Fox Seeks Stability With New Schedule

May 18, 2006  •  Post A Comment

The Fox broadcast network plans to debut three new dramas and two comedies in the fall, keeping most returning series in their current positions to promote stability in its schedule and maintain audience loyalty.

The new shows are designed to hold onto the younger viewers who favor the News Corp. network while also appealing to a broader audience, Fox President of Entertainment Peter Liguori said at an upfront presentation to advertisers Thursday in New York.

Fox, propelled by the popularity of the “American Idol” talent show and programs including “24,” is poised to edge out ABC to become the No. 1 network for the May sweeps and for the season among the 18 to 49 viewers sought by advertisers. The network’s scheduling is complicated each fall by its broadcasts of Major League Baseball playoffs, which test viewers’ devotion to series interrupted by the sports coverage.

Fox plans to repeat its strategy of launching the new season several weeks before baseball broadcasts start. Last year that move paid off, with shows including “Prison Break” and “Bones” performing well.

The new and returning series will premiere in mid- to late August to fit in five to seven episodes before the baseball playoffs, Mr. Liguori said. Fox hopes the first block of episodes will interest viewers enough that they’ll tune in after baseball ends in October.

Shows not returning for the 2006-07 season include the early drama cancellations “Kitchen Confidential,” “Head Cases,” “Killer Instinct” and “Reunion,” plus comedies “Arrested Development,” “Stacked” and “Free Ride.” Comedy veterans “That ’70s Show,” “Malcolm in the Middle” and “The Bernie Mac Show” have completed their runs as well.

Fox’s schedule starting fall 2006:

Monday: “Prison Break,” “Vanished”

Tuesday: “Standoff,” “House”

Wednesday: “Bones,” “Justice”

Thursday: “‘Til Death,” “Happy Hour,” “The O.C.”

Friday: “Nanny 911,” “Trading Spouses: Meet Your New Mommy”

Saturday: “Cops,” “America’s Most Wanted: America Strikes Back”

Sunday: Comedy encores, “The Simpsons,” “American Dad,” “Family Guy,” “The War at Home”

Fox also announced its January 2007 schedule, which keeps “Idol” in its traditional Tuesday-Wednesday lineup and returns “24” to Mondays. Animated comedy “King of the Hill” also returns in January to Sundays at 7:30 p.m.

Fox’s schedule starting January 2007:

Monday: “Standoff,” “24”

Tuesday: “American Idol,” “House”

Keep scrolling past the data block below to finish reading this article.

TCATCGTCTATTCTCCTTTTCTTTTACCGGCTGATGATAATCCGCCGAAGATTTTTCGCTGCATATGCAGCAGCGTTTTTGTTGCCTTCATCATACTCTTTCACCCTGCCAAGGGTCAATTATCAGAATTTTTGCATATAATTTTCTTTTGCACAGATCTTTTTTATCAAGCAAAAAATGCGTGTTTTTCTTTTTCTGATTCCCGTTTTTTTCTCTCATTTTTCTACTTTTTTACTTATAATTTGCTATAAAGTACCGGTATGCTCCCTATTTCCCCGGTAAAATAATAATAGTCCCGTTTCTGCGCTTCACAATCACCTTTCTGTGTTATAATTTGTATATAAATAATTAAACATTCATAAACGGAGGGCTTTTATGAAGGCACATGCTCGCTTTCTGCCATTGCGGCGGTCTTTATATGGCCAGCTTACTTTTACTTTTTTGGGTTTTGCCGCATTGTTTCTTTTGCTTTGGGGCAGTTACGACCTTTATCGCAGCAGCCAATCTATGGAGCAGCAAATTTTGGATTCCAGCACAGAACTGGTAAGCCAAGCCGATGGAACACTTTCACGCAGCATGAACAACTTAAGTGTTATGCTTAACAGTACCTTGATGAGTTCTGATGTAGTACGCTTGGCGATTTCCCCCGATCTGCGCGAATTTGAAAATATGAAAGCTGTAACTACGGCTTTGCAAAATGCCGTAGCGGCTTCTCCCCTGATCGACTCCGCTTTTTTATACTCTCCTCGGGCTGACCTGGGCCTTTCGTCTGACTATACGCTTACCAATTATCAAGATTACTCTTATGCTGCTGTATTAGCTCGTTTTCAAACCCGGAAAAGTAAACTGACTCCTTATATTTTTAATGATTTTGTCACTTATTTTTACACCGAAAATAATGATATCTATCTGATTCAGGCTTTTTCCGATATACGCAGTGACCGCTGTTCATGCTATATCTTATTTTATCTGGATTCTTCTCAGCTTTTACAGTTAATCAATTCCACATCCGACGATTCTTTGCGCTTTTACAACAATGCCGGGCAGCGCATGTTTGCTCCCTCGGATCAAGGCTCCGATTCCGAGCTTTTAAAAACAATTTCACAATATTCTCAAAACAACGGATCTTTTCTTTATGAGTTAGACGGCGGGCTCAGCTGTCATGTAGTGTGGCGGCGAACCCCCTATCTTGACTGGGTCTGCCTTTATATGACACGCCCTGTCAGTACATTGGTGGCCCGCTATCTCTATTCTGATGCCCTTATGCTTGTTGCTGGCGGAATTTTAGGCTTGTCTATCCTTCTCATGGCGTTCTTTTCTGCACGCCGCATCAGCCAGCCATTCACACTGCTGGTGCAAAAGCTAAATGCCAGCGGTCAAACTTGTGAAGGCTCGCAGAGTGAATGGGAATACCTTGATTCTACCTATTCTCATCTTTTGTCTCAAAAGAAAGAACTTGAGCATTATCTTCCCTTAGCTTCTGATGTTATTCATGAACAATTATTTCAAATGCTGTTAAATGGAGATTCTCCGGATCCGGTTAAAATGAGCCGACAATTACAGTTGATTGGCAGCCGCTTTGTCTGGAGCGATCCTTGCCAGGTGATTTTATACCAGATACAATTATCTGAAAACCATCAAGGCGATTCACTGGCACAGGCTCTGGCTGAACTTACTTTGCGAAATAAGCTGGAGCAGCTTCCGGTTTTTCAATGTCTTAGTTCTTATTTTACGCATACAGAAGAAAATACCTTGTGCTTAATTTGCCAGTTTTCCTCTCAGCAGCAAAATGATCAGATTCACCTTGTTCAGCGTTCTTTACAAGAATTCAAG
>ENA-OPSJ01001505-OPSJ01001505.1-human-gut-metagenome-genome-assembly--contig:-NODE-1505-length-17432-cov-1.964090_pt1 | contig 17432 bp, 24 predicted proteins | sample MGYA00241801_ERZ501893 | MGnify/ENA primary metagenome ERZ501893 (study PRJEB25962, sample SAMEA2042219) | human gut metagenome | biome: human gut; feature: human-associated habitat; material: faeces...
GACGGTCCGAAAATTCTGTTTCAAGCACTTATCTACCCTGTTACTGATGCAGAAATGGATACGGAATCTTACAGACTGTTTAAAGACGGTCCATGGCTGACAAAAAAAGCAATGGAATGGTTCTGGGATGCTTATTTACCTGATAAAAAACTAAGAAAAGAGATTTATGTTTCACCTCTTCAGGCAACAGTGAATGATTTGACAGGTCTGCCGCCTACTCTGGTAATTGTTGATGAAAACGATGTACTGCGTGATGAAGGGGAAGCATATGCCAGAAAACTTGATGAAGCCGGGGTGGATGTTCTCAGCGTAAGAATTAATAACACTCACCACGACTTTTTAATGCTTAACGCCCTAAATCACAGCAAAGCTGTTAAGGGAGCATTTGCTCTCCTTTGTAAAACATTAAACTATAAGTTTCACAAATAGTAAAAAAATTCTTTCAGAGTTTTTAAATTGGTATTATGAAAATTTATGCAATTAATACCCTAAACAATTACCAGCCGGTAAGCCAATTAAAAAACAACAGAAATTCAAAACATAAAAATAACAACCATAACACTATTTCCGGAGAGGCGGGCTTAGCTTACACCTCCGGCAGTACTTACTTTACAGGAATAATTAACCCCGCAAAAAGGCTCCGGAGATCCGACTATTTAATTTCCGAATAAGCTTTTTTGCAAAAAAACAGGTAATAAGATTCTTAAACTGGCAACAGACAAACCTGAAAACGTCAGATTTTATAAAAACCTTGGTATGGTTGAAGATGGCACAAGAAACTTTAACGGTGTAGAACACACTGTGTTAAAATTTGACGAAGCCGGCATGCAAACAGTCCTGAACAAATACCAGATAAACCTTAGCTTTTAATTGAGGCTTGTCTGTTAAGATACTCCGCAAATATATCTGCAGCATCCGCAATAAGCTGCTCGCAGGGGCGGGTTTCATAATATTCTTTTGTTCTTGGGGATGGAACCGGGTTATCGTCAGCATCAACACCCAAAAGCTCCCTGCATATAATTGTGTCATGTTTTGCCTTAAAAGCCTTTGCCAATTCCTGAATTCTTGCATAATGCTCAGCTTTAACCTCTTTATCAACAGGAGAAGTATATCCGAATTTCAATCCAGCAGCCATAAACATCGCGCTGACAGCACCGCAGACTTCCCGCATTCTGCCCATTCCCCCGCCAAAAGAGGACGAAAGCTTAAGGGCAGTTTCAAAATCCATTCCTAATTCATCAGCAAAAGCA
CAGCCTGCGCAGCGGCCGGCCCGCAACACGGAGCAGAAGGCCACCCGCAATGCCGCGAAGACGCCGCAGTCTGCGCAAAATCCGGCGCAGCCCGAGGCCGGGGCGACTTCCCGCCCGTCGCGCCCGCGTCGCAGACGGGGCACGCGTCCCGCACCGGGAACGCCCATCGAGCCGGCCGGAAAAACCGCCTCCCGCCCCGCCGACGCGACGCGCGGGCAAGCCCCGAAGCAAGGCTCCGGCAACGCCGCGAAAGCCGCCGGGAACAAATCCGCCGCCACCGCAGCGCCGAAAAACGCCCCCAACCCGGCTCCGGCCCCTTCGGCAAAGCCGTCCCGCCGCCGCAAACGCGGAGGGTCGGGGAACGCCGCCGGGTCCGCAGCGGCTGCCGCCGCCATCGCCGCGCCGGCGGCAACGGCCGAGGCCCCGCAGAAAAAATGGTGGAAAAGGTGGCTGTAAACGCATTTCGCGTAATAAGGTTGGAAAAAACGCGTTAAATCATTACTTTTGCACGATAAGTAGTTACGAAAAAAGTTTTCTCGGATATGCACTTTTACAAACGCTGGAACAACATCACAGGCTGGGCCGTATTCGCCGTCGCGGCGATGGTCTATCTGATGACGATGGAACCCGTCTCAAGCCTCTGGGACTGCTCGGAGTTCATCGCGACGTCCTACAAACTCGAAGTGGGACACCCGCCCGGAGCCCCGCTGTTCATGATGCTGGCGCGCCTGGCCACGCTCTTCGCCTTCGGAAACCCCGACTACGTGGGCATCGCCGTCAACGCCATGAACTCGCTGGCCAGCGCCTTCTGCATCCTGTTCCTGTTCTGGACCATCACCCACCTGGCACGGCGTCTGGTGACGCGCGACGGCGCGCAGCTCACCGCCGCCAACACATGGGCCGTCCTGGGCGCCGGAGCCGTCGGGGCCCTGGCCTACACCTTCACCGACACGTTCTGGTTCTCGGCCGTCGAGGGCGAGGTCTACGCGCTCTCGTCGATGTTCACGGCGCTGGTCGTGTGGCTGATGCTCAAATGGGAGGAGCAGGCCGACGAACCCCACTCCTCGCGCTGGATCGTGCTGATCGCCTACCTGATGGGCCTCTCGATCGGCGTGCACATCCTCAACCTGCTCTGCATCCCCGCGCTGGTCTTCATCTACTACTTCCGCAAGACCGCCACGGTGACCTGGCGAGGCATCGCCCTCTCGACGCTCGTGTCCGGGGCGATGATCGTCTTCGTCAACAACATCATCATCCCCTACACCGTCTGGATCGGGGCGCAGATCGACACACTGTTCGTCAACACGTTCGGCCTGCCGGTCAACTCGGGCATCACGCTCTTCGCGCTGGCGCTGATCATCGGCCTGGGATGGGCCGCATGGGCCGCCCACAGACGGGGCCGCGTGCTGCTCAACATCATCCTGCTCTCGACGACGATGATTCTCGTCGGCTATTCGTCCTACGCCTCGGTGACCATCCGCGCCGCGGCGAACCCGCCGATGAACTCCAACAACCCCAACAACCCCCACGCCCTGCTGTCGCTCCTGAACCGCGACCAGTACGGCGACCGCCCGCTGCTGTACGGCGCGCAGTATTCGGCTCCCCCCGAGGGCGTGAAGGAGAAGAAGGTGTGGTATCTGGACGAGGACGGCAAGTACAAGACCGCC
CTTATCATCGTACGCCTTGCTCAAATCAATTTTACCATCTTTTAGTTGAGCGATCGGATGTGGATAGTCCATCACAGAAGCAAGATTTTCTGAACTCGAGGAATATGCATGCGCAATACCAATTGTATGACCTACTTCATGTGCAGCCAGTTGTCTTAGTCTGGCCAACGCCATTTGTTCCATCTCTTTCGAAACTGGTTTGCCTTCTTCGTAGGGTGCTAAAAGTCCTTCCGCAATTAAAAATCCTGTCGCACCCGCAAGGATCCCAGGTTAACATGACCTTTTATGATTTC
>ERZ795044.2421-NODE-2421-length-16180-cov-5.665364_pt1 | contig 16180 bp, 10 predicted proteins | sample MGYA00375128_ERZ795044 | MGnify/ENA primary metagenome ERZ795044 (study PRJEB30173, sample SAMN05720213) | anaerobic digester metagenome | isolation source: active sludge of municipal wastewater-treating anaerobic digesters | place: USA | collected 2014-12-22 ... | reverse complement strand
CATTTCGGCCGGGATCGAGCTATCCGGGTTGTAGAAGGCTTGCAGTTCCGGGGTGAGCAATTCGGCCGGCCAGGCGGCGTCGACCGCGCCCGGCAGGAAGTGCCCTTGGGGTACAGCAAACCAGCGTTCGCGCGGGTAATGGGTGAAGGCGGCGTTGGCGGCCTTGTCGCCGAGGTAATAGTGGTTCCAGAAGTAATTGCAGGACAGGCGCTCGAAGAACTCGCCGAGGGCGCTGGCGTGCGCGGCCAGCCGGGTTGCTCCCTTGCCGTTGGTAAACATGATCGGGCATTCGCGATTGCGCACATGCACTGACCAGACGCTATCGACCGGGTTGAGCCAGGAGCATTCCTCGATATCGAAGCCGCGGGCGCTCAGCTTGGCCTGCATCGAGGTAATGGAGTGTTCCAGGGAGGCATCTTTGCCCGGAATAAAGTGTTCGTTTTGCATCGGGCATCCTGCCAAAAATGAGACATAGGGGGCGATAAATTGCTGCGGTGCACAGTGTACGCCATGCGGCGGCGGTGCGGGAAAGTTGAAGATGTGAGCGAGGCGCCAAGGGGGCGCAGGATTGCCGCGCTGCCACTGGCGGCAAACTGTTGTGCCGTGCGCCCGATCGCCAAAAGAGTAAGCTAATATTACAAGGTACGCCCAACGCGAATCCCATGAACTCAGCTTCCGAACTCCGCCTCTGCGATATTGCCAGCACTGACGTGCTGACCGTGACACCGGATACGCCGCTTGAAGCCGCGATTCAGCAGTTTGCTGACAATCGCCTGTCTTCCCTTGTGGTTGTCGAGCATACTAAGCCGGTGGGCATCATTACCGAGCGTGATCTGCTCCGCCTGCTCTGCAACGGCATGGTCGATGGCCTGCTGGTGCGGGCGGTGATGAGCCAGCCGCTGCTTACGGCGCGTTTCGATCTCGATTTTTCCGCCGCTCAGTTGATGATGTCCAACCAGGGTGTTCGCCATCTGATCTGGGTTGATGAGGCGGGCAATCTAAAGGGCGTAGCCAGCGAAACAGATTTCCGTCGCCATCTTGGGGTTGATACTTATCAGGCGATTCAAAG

Wednesday: “Justice,” “American Idol” results show, “The Loop”

Thursday: “‘Til Death,” “Happy Hour,” “The O.C.”

Friday: “Bones,” “The Wedding Album”

Saturday: “Cops,” “America’s Most Wanted: America Strikes Back”

Sunday: Comedy encores, “King of the Hill,” “The Simpsons,” “American Dad,” “Family Guy,” “The War at Home”

Fox and CBS, the most-watched network, have both touted the stability of their schedules in presentations to advertisers.

Among Fox’s returning shows is teen drama “The O.C.,” which will premiere after baseball ends.

“We’ll have more original episodes in more contiguous blocks,” Mr. Liguori said of “The O.C.”

The new drama “Vanished” will run with “limited interruptions” in fourth quarter 2006, he said.

Despite changes in the schedule driven by the midseason series “24” and “American Idol,” Fox is keeping its core dramas in the same time periods for fall.

“Prison Break” will remain on Mondays at 8 p.m. (ET), “House” stays at 9 p.m. on Tuesdays and “Bones” sticks with its 8 p.m. Wednesday slot.

The 20th Century Fox FBI pilot formerly known as “Primary” has been renamed “Standoff,” while the Warner Bros./Jerry Bruckheimer legal drama “American Crime” is changing its name to “Justice.”

This fall also will mark the debut of Fox’s new Saturday late-night talk show, “Talk Show With Spike Feresten,” which premieres Sept. 16 at midnight, after “MadTV.”

Other Fox projects include “Duets,” a music reality competition from “American Idol” host Simon Cowell in which established singers are paired with unknowns. “Duets” will air for four weeks on Thursdays and Fridays before the Major League Baseball playoffs start.

The 20th Century Fox comedy “The Winner,” which profiled a successful man’s look back to when he was in his twenties, will be scheduled in midseason.

The Mark Burnett/Amblin/DreamWorks reality series “On the Lot,” which gives 16 hopefuls the chance to become a Hollywood director, will premiere in late spring to give it exposure during Fox’s season finales.

For the past few years, Fox has had two distinct schedules: fall and midseason. The network usually finishes in third or fourth place among broadcasters in the fall in the sought-after adults 18 to 49 demographic, thanks in part to program disruptions caused by postseason baseball and what has often been lackluster series premieres.

In January Fox has been making up for lost ground, driven by the returning “American Idol” and “24.”

Fox was the fifth English-language network to announce its fall 2006 schedule to advertisers this week in New York. The CW announced its schedule Thursday morning.